30 May 2016

Two hundred thousand words later…

There are times when a man takes stock.  He looks back at the road taken, reflects on the million what-ifs along those other roads that were not taken; either by choice or circumstances, due to knowledge or out of ignorance; and says ‘hmmm…ok’.  Or perhaps something profound.  Or else it’s all just such a blur or is so bland that one reflects, blinks and moves on. 

There are no auspicious times for these reflect-now moments. They can be precipitated by any random thought, a word, a phrase, a gaze, intersections unexpected, longed for, forsaken.  Today I was made to look back by a casual question regarding this column: how many have you written? 

Using a computer helps.  I opened the relevant folder and counted.  As of May 26, 2010 (that’s ‘yesterday’ when you read this), I’ve written 200, beginning from the first piece on August 30, 2009.  Counting an average count of a thousand words per article, this is a road made of 200,000 words.  By certain standards this would amount to what some might call ‘a lot’.  I looked back and four things came to mind, the last being the source of the first three and also referring to my favourite article among these 200. I will relate them. 

ONE. I remembered my favourite verse of Rabindranath Tagore’s ‘Gitanjali’ (the third verse of No. 79 of the collection):  When I sit by the roadside, tired and panting, when I spread my bed low in the dust, let me ever feel that the long journey is still before me---let me not forget a moment, let me carry the pangs of this sorrow in my dreams and in my wakeful hours.  I owe this to Ravin Gunaratne, who recited this to me in 1986, when he was a second year Architecture student at Moratuwa University.  (We all drink from other people’s wells and enjoy the shade of trees planted by unknown people).  

Thanks to Ravin, I learnt early in life that ‘achievement’ is a misleading word, that it is all relative.  There are high-points in a journey, landmark events, unforgettable encounters, but there’s hardly enough reason to indulge in raucous laughter or endless wailing.  Take the blow, nod head, move on.  Acknowledge praise, forget reason for praise, move on. Equanimity is the key word here.

TWO.  A history-making day. May 17, 2009. President Mahinda Rajapaksa arrives in Sri Lanka after an official visit to the Kingdom of Jordan.  He arrives in a land that has defeated a terrorist plague that had caused untold damage to the country and its citizens for more than thirty years. I was about to set off for an almsgiving in Kuliyapitiya. I missed the television coverage of the President’s arrival.  Did I miss ‘history’?   The important thing was to contribute to the process that culminated in such celebratory moments.  I felt I had not been lax.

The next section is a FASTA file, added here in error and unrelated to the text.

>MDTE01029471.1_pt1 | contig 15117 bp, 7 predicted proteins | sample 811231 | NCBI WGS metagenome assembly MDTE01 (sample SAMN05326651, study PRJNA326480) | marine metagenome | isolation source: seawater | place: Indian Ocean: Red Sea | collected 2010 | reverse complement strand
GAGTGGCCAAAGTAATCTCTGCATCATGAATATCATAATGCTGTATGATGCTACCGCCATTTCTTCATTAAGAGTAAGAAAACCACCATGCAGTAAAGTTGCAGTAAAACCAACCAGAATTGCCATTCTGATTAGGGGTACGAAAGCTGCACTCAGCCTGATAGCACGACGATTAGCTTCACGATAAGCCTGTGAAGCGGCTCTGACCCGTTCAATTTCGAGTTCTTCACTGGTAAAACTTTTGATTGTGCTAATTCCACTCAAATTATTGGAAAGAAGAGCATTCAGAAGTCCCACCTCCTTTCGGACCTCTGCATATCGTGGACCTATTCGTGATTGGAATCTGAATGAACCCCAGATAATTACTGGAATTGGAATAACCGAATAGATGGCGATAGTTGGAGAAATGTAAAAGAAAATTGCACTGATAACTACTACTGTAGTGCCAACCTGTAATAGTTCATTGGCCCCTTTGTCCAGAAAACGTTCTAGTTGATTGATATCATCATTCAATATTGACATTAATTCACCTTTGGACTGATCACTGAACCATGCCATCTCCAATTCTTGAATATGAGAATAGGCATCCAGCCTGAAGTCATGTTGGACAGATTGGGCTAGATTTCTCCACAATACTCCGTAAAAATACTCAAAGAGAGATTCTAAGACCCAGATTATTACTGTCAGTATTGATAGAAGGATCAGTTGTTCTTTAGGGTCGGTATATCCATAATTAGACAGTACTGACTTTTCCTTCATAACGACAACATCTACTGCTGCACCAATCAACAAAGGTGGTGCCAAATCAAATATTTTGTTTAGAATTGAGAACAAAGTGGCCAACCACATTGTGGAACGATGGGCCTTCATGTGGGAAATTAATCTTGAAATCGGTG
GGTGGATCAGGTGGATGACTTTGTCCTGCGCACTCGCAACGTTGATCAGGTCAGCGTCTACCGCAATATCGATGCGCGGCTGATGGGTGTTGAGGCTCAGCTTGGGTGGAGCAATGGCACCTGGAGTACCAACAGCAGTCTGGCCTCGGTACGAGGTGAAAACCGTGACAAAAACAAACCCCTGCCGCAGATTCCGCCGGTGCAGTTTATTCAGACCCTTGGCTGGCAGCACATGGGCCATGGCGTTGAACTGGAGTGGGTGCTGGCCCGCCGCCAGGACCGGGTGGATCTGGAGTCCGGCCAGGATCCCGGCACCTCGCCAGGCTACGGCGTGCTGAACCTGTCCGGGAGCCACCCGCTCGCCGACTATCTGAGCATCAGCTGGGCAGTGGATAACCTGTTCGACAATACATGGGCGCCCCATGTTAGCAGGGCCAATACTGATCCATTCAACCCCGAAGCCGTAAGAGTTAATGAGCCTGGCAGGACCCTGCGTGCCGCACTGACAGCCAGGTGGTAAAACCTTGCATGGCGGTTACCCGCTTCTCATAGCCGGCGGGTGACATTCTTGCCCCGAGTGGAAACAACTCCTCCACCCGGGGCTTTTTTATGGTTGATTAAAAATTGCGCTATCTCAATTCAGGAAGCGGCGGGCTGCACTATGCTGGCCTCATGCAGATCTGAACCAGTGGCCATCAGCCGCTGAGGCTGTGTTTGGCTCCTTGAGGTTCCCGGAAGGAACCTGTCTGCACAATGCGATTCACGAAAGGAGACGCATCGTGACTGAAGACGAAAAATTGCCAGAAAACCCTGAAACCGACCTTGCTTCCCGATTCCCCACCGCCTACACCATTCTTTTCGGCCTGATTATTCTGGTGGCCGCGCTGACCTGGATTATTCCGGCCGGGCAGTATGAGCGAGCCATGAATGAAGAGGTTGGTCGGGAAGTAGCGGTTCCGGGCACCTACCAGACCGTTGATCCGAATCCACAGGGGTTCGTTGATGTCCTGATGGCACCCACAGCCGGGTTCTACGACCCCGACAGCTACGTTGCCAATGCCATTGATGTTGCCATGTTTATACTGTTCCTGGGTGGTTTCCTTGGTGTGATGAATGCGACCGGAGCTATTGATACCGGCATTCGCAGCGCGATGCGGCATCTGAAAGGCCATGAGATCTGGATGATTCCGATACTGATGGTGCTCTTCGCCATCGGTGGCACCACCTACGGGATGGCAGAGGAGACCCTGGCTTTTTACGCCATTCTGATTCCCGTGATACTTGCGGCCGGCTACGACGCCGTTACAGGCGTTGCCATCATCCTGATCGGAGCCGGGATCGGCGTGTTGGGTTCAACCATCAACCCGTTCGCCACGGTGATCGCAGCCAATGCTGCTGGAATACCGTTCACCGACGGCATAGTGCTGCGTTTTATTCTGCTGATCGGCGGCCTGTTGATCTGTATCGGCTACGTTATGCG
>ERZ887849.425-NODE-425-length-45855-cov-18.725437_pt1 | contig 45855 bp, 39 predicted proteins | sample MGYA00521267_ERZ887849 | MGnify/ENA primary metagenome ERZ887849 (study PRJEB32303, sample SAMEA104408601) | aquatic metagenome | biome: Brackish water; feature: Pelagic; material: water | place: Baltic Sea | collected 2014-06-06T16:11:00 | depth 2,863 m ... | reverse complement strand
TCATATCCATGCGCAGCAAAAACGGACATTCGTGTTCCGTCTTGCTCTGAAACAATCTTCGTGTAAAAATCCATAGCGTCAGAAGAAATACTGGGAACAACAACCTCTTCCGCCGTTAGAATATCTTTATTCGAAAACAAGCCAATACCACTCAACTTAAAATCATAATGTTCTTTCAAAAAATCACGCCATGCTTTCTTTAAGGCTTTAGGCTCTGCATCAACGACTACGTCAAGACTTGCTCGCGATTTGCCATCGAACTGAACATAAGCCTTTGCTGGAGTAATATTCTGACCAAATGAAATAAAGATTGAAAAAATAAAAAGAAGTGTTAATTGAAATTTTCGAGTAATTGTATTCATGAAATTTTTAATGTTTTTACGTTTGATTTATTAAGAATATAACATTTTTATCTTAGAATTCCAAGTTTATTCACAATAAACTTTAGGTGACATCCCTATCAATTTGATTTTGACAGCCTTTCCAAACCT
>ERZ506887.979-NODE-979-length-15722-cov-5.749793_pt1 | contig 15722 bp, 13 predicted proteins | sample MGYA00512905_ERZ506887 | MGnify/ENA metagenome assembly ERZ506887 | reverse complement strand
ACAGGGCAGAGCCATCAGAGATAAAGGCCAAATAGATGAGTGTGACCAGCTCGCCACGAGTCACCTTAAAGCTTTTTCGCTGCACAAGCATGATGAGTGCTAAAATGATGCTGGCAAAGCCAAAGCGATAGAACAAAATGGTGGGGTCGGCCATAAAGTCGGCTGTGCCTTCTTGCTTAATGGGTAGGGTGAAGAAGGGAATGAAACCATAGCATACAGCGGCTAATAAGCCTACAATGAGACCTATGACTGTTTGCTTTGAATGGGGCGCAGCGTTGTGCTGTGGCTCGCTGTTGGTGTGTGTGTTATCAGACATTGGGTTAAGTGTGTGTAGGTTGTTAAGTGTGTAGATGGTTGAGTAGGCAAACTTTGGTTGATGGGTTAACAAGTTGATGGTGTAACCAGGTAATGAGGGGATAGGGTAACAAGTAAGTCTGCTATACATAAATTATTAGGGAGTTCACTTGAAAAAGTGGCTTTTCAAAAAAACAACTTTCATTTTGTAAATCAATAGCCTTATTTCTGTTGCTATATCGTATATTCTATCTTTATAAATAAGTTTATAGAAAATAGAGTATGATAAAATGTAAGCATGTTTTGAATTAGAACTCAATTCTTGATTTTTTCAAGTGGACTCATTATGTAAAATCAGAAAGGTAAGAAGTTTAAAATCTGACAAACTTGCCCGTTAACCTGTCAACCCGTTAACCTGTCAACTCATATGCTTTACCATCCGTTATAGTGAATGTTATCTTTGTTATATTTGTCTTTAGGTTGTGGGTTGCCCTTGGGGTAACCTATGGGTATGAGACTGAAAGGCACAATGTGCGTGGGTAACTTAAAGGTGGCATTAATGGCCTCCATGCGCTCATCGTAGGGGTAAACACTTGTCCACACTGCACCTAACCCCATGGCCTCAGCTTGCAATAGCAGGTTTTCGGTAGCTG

THREE.  May 18, 2010.  A question was put to me: ‘Are you celebrating?’ The reference was to the first anniversary of the end o the war.  The answer: ‘Yes’.  ‘How?’ The follow-up question was answered thus: ‘I am working’.  Could be read as being ‘pretentious’, I know.  Can’t help.  That was what I did, that’s what I do.    

FOUR.  Something happened on October 13, 2009.  A death.  That of my mother.  Indrani Seneviratne.  Teacher.  Hard to please.  I am yet to come across anyone who gave as much as she did.  No, not to me.  Others.  Almost a month later, I wrote a piece titled ‘Death is a teacher’.  (http://www.dailynews.lk/2009/11/11/fea02.asp).  Celebration is work. History-making is about working.  Looking back is about looking forward, knowing full well that I’ve hardly walked one small step, not for myself and certainly not for mankind.  I think this way because of her. 

Someone sent me an interesting quote about mothers and children.  Women, it is claimed, end up like their mothers and this is said to be their tragedy. Men on the other hand don’t end up like their mothers and this is supposed to be their tragedy.  She didn’t teach us how to work or the ‘why’ of working. She worked.  All her life.  Even on the day she passed away, she was teaching.  Two minutes before she collapsed in a car she was calling an old student to get him to help the child of a friend.  She taught us in her living and in her death.  

I couldn’t write to her or of her for a long time. And I will never finish writing her story.  Three months after she died, I wrote a poem for/about her:


Like always,
 she is present and absent,
in and out of me,  
I speak her words,
wonder if my face mimics 
manner and humour,  
love and confusion,
and I remember the intensity of giving  
equalled by an intensity of refusal;
she was proud and such a child  
in her gifting  and embrace, mother 
and teacher, but such a student too.
And I,   
I cannot remember the kiri-suwanda,  
that baby time or her giving
for time-squeeze and event-mix arrived 
with the curse of awkwardness 
she left so did I  
each to a specific banishment
each in a specific abhinishkramanaya,
and our returns never coincided  
our orbits chose to slip  and miss.
I was not her eka-pun-sanda,
not all the time;  
but I was, I am sure,
now and then,  
and that's all that matters  
in the matter of thanksgiving.

Two hundred thousand words later or thereabouts, there is a silence in my life.  And lessons that will be revisited. Again. And again.  All these words amount to a thanksgiving.  And a moment-to-moment resurrection.  My mother worked. I too try.  

This article was published in the Daily News on May 27, 2010.  At the time I wrote a daily piece for that newspaper titled 'The Morning Inspection'.

Malinda Seneviratne is a freelance writer who contributes a weekly column titled 'Subterranean Transcripts' to the Daily Mirror.  Email: malindasenevi@gmail.com.  Twitter: malindasene